White Industries India vs. The Republic of India

Authors: Neeta Saini, Jaipur National University

Anushka Malkhare, ILS Law college, Pune


Editor: Naman Joshi, Faculty of Law, DU



INTRODUCTION

International Arbitration is an institution which safeguards foreign investors in response to the expropriation of private investments by the state. It is associated with Investor-sate dispute settlement which is an instrument of public international law. It contains a number of bilateral investment treaties and trade treaties.

Case Law: White Industries India vs. The Republic of India

In this case, dispute arose over whether and to how much extent Republic of India is liable to compensate White Industries under the contractual obligations. Finally in 2011 after many fruitless attempts, Republic of India was held guilty of violating the Indian - Australian Bilateral investment treaty by the arbitral tribunal. It is the first known investment treaty against India despite the fact that India had mammoth investment treaties with different countries, first being with UK in 1994.

Parties to the case

Claimant - White Industries India

Limited

Respondent- The Republic of India

The Tribunal

The Honorable Charles N. Brower

Christopher Lau SC

J. William Rowley QC ( Chairman)

Facts of the case:

In 1989, an Australian Company named White Industries entered into a long term contract with a state owned Indian Company called Coal India Limited.

Under the contractual obligation

● White industries agreed to supply equipments and develop coal mine near Piparwar ( Bihar) and in return it was to be paid approximately A$ 206.6 million.

● Any dispute arising out of the contract ( Arbitration Clause), would be settled under ICC Arbitration Rules excluding the Indian Arbitration Act 1940.

● During the initial six months, the production target of washed and processed coal was 2.76 million tonnes.

● White industries was entitled to bonus where production exceeds the target and conversely.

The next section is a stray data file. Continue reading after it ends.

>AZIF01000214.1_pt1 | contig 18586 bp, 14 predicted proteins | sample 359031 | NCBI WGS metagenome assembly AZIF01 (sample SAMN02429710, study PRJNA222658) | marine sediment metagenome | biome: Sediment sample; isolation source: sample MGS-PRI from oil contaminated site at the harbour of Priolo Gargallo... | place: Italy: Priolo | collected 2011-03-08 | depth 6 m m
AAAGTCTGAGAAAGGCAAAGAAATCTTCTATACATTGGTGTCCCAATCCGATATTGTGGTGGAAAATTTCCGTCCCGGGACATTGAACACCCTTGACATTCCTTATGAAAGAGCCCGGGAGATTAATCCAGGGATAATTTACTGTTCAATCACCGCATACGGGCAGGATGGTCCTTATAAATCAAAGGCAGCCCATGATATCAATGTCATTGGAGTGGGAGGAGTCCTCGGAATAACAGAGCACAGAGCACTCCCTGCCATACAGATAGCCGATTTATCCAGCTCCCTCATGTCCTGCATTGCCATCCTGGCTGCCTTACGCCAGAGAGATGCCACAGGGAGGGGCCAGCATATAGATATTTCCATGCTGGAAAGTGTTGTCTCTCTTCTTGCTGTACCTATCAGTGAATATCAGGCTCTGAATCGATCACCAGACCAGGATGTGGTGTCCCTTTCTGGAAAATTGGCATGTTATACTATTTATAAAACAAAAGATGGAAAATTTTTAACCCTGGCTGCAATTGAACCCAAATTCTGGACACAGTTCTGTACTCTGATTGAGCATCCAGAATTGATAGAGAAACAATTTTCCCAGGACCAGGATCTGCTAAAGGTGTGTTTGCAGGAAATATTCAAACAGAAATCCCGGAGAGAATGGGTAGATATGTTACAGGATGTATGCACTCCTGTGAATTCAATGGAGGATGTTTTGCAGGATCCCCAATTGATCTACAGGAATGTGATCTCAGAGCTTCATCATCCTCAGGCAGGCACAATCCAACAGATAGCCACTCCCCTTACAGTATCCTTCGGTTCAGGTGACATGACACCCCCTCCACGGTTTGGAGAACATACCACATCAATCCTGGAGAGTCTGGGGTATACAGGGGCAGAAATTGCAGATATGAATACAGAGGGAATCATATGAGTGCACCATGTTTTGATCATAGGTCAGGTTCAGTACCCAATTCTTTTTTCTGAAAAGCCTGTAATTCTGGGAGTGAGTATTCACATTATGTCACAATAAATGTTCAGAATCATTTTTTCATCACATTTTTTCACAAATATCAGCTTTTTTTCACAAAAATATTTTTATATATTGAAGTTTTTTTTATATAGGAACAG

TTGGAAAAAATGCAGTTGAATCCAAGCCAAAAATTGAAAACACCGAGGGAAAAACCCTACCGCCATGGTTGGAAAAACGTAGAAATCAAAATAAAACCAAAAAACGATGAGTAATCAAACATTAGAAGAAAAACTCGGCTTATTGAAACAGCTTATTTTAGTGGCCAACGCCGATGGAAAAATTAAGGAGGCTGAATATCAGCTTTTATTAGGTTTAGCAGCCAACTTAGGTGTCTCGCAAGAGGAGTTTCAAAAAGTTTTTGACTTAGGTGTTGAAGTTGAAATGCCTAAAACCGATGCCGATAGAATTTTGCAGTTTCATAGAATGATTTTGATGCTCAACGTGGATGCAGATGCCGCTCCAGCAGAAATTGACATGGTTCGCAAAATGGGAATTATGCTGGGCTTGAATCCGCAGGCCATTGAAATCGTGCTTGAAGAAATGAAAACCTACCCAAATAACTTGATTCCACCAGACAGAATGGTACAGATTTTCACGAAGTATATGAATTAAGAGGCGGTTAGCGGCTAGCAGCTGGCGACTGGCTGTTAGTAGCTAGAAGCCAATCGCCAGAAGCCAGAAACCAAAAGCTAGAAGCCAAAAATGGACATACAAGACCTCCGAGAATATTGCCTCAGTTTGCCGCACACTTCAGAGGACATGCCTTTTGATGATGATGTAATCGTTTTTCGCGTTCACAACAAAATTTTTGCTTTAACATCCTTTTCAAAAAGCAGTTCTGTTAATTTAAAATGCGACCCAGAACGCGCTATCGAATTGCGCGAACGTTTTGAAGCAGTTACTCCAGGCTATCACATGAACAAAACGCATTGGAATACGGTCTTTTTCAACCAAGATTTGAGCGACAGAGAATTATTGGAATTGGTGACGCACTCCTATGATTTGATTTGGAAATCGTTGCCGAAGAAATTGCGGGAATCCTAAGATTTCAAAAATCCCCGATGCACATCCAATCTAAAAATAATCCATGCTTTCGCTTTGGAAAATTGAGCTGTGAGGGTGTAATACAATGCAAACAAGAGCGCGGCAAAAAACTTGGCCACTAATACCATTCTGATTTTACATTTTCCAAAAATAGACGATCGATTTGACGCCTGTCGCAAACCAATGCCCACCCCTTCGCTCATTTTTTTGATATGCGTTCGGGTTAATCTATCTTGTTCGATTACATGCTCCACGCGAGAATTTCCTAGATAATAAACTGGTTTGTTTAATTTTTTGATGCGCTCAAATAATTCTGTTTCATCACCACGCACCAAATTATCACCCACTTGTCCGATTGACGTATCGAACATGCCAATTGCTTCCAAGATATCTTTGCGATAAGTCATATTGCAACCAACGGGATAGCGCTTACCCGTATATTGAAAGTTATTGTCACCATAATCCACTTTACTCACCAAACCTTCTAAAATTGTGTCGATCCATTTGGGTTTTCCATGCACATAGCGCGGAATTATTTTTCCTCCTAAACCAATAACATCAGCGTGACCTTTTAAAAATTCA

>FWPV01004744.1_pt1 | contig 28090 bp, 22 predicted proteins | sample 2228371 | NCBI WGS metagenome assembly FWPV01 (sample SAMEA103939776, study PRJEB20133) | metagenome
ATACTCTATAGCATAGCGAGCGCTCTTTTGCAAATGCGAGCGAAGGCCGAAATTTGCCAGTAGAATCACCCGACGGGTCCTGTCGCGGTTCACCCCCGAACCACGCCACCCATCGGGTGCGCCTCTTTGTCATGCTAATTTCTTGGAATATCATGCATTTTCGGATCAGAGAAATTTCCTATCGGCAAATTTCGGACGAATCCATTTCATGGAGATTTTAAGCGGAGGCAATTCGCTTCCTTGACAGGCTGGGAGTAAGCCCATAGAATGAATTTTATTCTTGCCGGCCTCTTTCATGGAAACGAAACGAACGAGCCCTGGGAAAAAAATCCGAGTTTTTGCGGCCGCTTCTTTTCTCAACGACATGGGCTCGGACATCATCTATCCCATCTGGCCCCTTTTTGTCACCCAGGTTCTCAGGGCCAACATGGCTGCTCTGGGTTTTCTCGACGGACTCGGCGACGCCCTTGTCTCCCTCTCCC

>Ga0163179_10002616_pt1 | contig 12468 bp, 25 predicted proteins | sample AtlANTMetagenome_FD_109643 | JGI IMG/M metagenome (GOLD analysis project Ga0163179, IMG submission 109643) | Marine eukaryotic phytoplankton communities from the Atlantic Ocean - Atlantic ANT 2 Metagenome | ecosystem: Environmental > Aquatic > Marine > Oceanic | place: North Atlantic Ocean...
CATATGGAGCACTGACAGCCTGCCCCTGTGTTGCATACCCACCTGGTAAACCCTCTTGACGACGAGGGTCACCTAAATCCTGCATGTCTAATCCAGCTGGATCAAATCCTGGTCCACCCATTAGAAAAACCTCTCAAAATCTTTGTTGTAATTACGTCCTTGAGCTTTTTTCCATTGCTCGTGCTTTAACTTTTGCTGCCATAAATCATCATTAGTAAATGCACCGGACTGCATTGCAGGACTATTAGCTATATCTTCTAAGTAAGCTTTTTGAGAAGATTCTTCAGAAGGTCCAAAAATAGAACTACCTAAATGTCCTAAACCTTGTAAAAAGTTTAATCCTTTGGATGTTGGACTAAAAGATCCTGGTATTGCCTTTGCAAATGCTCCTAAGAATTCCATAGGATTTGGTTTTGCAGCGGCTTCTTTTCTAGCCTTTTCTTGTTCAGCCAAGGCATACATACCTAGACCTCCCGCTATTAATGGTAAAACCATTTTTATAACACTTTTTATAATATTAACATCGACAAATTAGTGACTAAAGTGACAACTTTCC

● In certain circumstances, White industries was entitled to Coal Handling Plant, bonus as well as penalty.


Subsequently, dispute arose between the two regarding the payment of bonus to the White industries or whether Coal India entitled to penality payment and regarding the quality of washed and processed coal. Under ICC Arbitration Rules 1999, White industries initiated legal proceedings against Coal India Limited. According to the norms of ICC, the ICC court decided Paris as the place of arbitration but for the sake of convenience, the hearing would take place in London. The majority arbitrators decided in favour of White industries and rendered an award of A$ 4.08 million ( ICC Award). Almost simultaneously in September 2002, Coal India applied in Calcutta High court to set aside the ICC Award ( on the basis of the Indian Arbitration and conciliation Act 1996) meanwhile White industries applied in New Delhi High court to enforce the award. Both the industries, White industries and Coal India received notice from the Calcutta HC and New Delhi HC respectively. In the meantime, White industries approached the Supreme court to transfer Coal India application to Delhi HC and listed the petition in front of the SC. Both the proceedings experienced significant delays for one or the other reasons. After years of delays and misfired attempts by the White Industries in enforcing ICC Award, it commenced legal proceedings against Coal India Ltd. under India Australia BIT Arbitration. It ( White industries) claimed that their was an unjustified delay resulted in the breach offair and equitable treatment, expropriation and free transfer of funds under the treaty. This treaty gives rights to Indian and Australian investors and in case of infringement of rights they can initiate proceedings against the government of the respective states.

Issues involved in the case

1. Can the commercial contract drafted between Indian and Australia be termed as investment under Article 1 of Indian-Australian BIT ?